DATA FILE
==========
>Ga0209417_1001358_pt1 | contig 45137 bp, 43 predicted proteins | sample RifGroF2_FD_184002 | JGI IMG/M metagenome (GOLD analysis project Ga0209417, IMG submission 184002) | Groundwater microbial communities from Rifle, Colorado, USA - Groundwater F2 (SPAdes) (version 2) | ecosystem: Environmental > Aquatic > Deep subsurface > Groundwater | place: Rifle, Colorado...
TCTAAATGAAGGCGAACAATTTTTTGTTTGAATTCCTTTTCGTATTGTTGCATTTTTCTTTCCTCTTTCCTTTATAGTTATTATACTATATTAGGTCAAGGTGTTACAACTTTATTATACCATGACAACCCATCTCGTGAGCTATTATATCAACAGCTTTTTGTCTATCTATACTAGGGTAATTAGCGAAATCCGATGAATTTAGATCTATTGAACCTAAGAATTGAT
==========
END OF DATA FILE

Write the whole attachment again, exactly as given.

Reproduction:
>Ga0209417_1001358_pt1 | contig 45137 bp, 43 predicted proteins | sample RifGroF2_FD_184002 | JGI IMG/M metagenome (GOLD analysis project Ga0209417, IMG submission 184002) | Groundwater microbial communities from Rifle, Colorado, USA - Groundwater F2 (SPAdes) (version 2) | ecosystem: Environmental > Aquatic > Deep subsurface > Groundwater | place: Rifle, Colorado...
TCTAAATGAAGGCGAACAATTTTTTGTTTGAATTCCTTTTCGTATTGTTGCATTTTTCTTTCCTCTTTCCTTTATAGTTATTATACTATATTAGGTCAAGGTGTTACAACTTTATTATACCATGACAACCCATCTCGTGAGCTATTATATCAACAGCTTTTTGTCTATCTATACTAGGGTAATTAGCGAAATCCGATGAATTTAGATCTATTGAACCTAAGAATTGAT